Maltese banking practices under European Commission scrutiny

The European Commission is scrutinising Maltese banks to ensure that the Payment Accounts Directive is being fully enforced after being petitioned by a British citizen over the difficulty EU citizens face when opening a bank account in Malta.

The directive had to be fully implemented into Maltese legislation by no later than September 2016 but the petitioner, David Reiling, told the Commission that this is still not being implemented and asked the Commission to investigate the matter.

While noting that Malta fully transposed the directive after being sent a formal warning, the Commission said it is currently assessing whether all measures are fully in line with the directive requirements and did not exclude taking enforcement measures.

“Many people who need a local account cannot get one as when they arrive to Malta they do not always have a permanent provable address immediately for various reasons,” the petition reads.

According to the petitioner, this is not ensured even after having obtained a permanent address. The directive gives consumers legally residing in the EU the right to open a bank account provided that they comply with anti-money laundering rules. Such an account provides access to essential payment services, including cash withdrawals, transfers of funds, receiving their salary and pensions and the payment of utility bills.

According to the petitioner the comparability of fees is another area in which Malta fails to deliver.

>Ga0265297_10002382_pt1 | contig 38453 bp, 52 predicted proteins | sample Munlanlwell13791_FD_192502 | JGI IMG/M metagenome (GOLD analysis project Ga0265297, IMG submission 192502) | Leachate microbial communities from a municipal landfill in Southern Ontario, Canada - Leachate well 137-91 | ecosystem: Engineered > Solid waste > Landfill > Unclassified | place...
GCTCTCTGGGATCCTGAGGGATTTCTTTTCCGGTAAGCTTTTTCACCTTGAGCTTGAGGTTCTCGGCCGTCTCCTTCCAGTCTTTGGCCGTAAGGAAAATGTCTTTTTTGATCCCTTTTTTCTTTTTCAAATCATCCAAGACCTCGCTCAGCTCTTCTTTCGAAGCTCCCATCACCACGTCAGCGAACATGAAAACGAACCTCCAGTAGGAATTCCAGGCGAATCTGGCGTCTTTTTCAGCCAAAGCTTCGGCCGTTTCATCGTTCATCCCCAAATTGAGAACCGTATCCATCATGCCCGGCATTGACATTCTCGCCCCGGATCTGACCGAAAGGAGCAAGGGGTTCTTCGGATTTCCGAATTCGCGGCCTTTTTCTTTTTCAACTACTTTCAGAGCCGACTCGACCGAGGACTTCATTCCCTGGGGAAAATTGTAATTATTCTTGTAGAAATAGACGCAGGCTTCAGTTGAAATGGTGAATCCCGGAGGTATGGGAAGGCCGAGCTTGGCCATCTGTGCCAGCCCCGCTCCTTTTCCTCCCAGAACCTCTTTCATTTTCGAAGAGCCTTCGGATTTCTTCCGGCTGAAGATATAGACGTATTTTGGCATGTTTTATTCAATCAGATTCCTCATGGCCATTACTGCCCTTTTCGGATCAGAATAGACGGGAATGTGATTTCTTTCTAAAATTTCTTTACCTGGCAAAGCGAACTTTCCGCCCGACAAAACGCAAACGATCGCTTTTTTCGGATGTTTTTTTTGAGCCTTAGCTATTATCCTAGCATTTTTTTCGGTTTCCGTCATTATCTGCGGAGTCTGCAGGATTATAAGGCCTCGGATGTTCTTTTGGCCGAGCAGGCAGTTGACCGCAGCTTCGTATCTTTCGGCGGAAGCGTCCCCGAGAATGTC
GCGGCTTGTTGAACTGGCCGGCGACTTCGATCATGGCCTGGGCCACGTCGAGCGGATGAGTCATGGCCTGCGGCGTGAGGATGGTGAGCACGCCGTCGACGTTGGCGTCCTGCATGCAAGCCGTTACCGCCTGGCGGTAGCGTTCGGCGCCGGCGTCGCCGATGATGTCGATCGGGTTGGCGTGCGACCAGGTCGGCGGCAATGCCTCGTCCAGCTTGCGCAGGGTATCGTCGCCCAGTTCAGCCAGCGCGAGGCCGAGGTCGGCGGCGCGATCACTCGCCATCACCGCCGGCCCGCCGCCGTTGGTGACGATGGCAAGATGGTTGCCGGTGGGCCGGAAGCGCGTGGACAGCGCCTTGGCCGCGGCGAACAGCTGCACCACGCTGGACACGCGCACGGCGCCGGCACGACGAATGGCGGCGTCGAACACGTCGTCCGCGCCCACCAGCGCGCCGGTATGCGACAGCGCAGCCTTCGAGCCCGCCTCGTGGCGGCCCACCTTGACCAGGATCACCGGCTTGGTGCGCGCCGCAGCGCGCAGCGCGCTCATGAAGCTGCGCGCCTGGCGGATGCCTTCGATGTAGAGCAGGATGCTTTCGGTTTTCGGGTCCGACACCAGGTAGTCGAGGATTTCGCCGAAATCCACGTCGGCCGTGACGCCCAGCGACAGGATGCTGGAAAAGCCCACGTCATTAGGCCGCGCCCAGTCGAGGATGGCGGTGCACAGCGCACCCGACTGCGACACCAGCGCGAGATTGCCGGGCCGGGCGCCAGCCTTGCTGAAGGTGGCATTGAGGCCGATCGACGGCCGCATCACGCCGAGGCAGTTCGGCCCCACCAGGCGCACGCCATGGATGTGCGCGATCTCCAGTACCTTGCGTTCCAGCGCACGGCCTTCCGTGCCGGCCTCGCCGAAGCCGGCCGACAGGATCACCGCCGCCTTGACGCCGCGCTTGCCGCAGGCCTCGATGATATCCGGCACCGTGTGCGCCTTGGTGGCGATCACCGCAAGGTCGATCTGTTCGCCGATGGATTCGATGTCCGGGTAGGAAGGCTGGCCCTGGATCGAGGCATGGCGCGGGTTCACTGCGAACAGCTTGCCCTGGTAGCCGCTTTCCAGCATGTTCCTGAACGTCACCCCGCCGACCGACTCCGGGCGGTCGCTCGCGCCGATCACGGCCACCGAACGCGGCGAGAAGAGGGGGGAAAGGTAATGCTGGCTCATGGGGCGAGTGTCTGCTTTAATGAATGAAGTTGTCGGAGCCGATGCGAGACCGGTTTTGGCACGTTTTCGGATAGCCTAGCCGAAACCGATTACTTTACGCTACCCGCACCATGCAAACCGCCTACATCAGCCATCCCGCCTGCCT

EU nationals often describe the process of opening a bank account in Malta as “very long” and “frustrating.” The situation for third country nationals is even worse as very often they are denied a bank account by local banks despite holding a residency permit.

Moreover, foreigners, especially from non-EU countries, face burgeoning bureaucracy when applying for a residency permit.

The directive had to be transposed by 18 September 2016 but Malta failed to comply and was sent a Letter of Formal Notice by the Commission on 24 November 2016. On 8 December 2016, the Maltese government informed the Commission that the directive had been fully transposed through a legal notice (LN 411/2016).

While noting this, the Commission said it is currently assessing whether all measures are fully in line with the requirements and said that it was not excluding “that there might be some enforcement issues as mentioned by the petitioner. Against the backdrop of the assessment of the transposition of the Directive the Commission is currently in contact with the Maltese authorities responsible for the enforcement of this Directive.”

                           
                               
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